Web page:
FLORHAM PARK, N.J.
Sarbanes-Oxley Section 404 compliance cost Corporate America less in year two of adoption than in year one, according to a survey released today by Financial Executives International (FEI). FEI polled 274 public companies, of which 238 are "accelerated filers" according to SEC definitions and have average revenues of $6 billion, to gauge experiences in complying with Sarbanes-Oxley''s Section 404. This is the fourth SOX compliance survey FEI has conducted since 2004.
According to the FEI survey, the accelerated filers' total average cost for Section 404 compliance was $3.8 million during fiscal year 2005, down 16.3 percent from 2004. The data shows that many of these reductions can be attributed to lower staff and consultant time and reduced auditor fees, including the following 2005 vs. 2004 comparisons:
* Internal staff time decreased 11.8 percent
* External costs, including software and consultant fees, but excluding
primary auditor fees, fell 22.7 percent
* Auditor attestation fees dropped 13 percent.
Yet, despite the decreases in these overall Sarbanes-Oxley 404 costs, 85 percent of companies still do not believe that the benefits of compliance with Section 404 have exceeded the costs.
"We've made strides during the second year of Section 404 implementation, but there is still room for improvement. Based on the feedback from our members, it is clear that the degree of documentation is the number one issue," said FEI President and CEO Colleen Cunningham. "While an overall decline materialized, the decline was less than anticipated compared to an expectation by most companies surveyed by FEI last year. A year ago companies predicted non-auditor expenditures to drop 39 percent and auditor fees to drop 26 percent."
Lower Internal Staff Hours
Increased efficiencies have reduced the number of internal staff hours needed to comply with Section 404 in 2005:
* Companies said that they had required an average of 22,786 people hours
internally to comply with Section 404 in 2005.
* This average was 11.8 percent less than these companies required during
2004, with companies between $75 million and $699 million reducing
internal hours by 8.5 percent.
Fewer External Resources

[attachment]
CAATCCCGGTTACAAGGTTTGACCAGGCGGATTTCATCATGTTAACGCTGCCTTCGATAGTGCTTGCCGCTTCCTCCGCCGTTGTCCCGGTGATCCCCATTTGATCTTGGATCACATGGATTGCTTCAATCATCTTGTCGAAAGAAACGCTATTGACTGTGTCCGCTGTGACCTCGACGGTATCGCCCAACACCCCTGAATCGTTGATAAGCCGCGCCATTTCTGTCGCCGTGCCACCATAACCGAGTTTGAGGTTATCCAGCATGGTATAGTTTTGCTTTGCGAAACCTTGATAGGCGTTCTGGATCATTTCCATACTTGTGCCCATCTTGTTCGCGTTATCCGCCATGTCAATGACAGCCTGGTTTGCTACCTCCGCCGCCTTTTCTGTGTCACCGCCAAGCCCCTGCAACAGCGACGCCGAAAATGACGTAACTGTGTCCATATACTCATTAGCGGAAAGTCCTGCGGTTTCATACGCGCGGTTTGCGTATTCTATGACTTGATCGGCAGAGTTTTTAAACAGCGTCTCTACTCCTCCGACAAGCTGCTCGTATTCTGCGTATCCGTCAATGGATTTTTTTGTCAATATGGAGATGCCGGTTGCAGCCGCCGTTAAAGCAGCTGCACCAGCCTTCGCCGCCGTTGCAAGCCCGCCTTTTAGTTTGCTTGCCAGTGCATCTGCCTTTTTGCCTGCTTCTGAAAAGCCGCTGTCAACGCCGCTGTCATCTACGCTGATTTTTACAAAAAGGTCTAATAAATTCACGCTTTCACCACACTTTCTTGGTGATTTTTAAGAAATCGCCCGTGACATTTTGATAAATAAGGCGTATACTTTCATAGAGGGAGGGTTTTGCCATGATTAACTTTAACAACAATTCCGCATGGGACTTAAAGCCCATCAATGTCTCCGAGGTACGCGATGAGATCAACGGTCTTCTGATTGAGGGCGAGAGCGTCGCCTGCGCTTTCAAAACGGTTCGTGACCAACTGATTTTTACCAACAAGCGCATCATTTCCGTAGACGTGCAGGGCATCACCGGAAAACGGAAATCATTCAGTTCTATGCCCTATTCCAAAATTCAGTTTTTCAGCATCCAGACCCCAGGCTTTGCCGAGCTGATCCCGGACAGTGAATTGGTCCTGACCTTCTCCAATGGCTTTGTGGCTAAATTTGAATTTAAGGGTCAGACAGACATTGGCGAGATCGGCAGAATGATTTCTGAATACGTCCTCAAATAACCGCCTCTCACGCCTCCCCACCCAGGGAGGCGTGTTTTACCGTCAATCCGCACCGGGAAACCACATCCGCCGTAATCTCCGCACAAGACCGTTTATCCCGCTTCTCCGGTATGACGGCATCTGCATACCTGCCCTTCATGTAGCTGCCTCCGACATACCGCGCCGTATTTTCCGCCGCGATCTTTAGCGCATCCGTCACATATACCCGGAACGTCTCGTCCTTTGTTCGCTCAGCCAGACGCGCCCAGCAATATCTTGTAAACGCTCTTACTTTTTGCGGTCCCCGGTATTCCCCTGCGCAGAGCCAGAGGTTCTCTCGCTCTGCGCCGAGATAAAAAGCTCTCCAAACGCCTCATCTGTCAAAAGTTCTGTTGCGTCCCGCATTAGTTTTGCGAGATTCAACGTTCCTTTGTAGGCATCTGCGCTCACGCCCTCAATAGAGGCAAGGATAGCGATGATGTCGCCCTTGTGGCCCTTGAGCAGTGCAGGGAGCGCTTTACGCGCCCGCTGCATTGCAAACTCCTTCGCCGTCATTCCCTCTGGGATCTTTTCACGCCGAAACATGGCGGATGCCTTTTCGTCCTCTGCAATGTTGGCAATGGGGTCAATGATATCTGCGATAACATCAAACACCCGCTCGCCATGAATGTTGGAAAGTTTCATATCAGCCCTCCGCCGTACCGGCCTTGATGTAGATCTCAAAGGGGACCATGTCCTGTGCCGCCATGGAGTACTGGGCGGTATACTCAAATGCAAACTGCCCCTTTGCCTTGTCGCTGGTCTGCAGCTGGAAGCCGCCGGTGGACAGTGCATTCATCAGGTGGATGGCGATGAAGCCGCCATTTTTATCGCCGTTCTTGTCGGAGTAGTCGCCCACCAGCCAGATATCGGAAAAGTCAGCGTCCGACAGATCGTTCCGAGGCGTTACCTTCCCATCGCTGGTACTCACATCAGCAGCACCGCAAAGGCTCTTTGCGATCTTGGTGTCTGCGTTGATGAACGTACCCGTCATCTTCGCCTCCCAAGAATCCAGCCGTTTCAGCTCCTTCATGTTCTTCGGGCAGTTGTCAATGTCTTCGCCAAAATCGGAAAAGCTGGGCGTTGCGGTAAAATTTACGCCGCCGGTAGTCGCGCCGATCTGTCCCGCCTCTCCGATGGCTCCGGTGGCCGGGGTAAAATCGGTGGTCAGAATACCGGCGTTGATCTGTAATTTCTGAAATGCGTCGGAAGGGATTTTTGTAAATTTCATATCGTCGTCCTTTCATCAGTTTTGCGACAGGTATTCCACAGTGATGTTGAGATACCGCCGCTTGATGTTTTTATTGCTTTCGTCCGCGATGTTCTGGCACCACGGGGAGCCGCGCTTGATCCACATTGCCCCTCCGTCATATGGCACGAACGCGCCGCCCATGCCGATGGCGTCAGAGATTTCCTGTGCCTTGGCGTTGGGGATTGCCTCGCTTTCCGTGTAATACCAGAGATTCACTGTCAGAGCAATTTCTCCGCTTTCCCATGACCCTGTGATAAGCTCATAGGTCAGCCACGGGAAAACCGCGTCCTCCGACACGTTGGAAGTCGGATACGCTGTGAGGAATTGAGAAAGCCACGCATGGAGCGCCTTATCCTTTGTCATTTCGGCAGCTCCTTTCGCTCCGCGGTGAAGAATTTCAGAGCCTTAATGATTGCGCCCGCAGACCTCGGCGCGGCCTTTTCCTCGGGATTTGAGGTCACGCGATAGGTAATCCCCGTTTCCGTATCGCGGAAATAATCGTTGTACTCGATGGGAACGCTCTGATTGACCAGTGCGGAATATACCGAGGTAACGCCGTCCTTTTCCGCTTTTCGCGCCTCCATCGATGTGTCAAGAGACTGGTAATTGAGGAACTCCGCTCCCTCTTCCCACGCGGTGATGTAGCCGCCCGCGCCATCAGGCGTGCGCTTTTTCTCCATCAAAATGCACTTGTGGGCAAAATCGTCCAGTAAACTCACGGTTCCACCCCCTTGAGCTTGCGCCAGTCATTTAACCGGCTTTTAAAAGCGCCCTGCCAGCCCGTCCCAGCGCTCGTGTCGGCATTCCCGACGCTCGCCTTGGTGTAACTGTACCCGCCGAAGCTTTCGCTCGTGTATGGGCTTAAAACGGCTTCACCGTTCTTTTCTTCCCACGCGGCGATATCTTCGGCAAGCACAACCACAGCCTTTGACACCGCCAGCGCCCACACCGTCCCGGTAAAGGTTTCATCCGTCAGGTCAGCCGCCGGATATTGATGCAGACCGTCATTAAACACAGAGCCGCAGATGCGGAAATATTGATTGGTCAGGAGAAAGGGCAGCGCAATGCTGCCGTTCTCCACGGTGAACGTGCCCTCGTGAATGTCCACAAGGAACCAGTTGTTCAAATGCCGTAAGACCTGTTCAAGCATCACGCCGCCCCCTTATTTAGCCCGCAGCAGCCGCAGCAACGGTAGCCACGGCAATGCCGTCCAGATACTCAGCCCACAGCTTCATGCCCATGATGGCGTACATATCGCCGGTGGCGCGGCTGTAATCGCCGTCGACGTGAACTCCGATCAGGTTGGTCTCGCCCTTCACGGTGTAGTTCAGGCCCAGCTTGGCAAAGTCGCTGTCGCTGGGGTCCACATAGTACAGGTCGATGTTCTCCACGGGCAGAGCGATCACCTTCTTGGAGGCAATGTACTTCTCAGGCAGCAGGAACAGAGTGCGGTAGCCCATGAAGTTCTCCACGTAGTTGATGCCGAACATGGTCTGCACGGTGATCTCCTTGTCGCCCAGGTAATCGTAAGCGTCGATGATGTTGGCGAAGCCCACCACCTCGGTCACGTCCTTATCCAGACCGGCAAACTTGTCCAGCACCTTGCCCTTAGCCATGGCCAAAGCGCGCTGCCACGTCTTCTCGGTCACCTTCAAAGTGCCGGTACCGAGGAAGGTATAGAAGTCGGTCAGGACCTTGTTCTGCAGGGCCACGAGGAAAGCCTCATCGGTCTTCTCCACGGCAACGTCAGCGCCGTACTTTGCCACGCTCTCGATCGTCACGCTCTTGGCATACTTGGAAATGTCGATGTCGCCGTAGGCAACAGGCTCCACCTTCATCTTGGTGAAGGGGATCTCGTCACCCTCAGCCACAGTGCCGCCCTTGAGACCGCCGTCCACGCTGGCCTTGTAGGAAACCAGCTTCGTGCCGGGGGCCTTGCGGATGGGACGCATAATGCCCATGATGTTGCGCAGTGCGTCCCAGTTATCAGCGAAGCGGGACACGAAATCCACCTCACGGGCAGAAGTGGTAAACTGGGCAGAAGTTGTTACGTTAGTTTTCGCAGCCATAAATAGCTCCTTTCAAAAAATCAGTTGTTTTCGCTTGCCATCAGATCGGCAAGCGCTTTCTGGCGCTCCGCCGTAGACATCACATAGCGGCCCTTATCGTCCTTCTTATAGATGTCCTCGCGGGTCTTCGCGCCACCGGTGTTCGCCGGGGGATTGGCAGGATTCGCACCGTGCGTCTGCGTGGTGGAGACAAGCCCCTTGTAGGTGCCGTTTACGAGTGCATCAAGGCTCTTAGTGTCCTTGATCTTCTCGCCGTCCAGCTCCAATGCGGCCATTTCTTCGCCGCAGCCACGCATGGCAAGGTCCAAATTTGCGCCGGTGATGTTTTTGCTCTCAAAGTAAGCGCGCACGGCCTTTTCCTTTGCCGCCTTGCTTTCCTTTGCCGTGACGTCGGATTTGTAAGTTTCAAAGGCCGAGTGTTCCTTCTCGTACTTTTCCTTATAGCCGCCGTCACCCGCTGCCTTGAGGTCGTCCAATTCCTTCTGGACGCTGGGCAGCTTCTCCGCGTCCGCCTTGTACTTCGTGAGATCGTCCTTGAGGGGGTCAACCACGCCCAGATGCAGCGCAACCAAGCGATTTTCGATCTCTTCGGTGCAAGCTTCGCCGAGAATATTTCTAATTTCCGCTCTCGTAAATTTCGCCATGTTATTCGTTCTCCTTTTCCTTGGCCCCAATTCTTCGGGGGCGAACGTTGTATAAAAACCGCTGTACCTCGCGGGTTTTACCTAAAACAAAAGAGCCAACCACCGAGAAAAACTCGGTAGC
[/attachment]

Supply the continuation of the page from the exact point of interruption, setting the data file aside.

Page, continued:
Year two of Section 404 has required less of an investment in external resources, such as software, consultants and other vendors. In fact, respondents' external costs averaged $1.3 million in 2005, representing an average of 22.7 percent from 2004. Other supporting findings include:
* Responding companies said that they required an average of 4,888
external people hours to comply with Section 404 in 2005
* This represented an average of 18.9 percent fewer hours than during
their first year of compliance.
Investor Confidence Up
The survey found a correlation between the size of a company and its views on the benefits of compliance benefits, with larger companies viewing it more favorably than smaller companies. However, a common theme across companies was the increase in investor confidence.
* 56 percent agreed that compliance with Section 404 has resulted in
greater investor confidence in financial reports. Among large companies
with more than $25 billion in revenue, 83 percent agreed
* 44 percent agreed that financial reports are more reliable
* 38 percent agreed that financial reports are more accurate
* 33 percent agreed that compliance with Section 404 has helped prevent or
Room for Improvement
When given the opportunity to suggest how the implementation of Section 404 could be made more efficient or effective, companies identified the following top recommendations:
* Reduce the degree of documentation (67 percent)
* Permit greater reliance on internal audit data and resources (66
* Clarify the definition of "key controls" (55 percent)
* Permit roll-forward procedures (58 percent)
* Allow cumulative reliance on year one testing and documentation (53
The full survey results and an executive summary are available for purchase at www.fei.org.
About Sarbanes-Oxley Section 404
Section 404 requires each company's annual report to contain (1) a statement of management's responsibility for establishing and maintaining an adequate internal control structure and procedures for financial reporting; and (2) management's assessment, as of the end of the company's more recent fiscal year, of the effectiveness of the company's internal control structure and procedures for financial reporting. Section 404 also requires the company's auditor to attest to and report on management's assessment of the effectiveness of the company's internal controls and procedures for financial reporting.
Financial Executives International (FEI) is the leading advocate for the views of corporate financial management. Its 15,000 members hold policy- making positions as chief financial officers, treasurers and controllers. FEI enhances member professional development through peer networking, career management services, conferences, teleconferences and publications. Members participate in the activities of 85 chapters, 74 in the U.S., 11 in Canada.
SOURCE: Financial Executives International (FEI)
CONTACT: Kristen Crofoot of Financial Dynamics, +1-212-850-5692,
Web site: http://www.fei.org/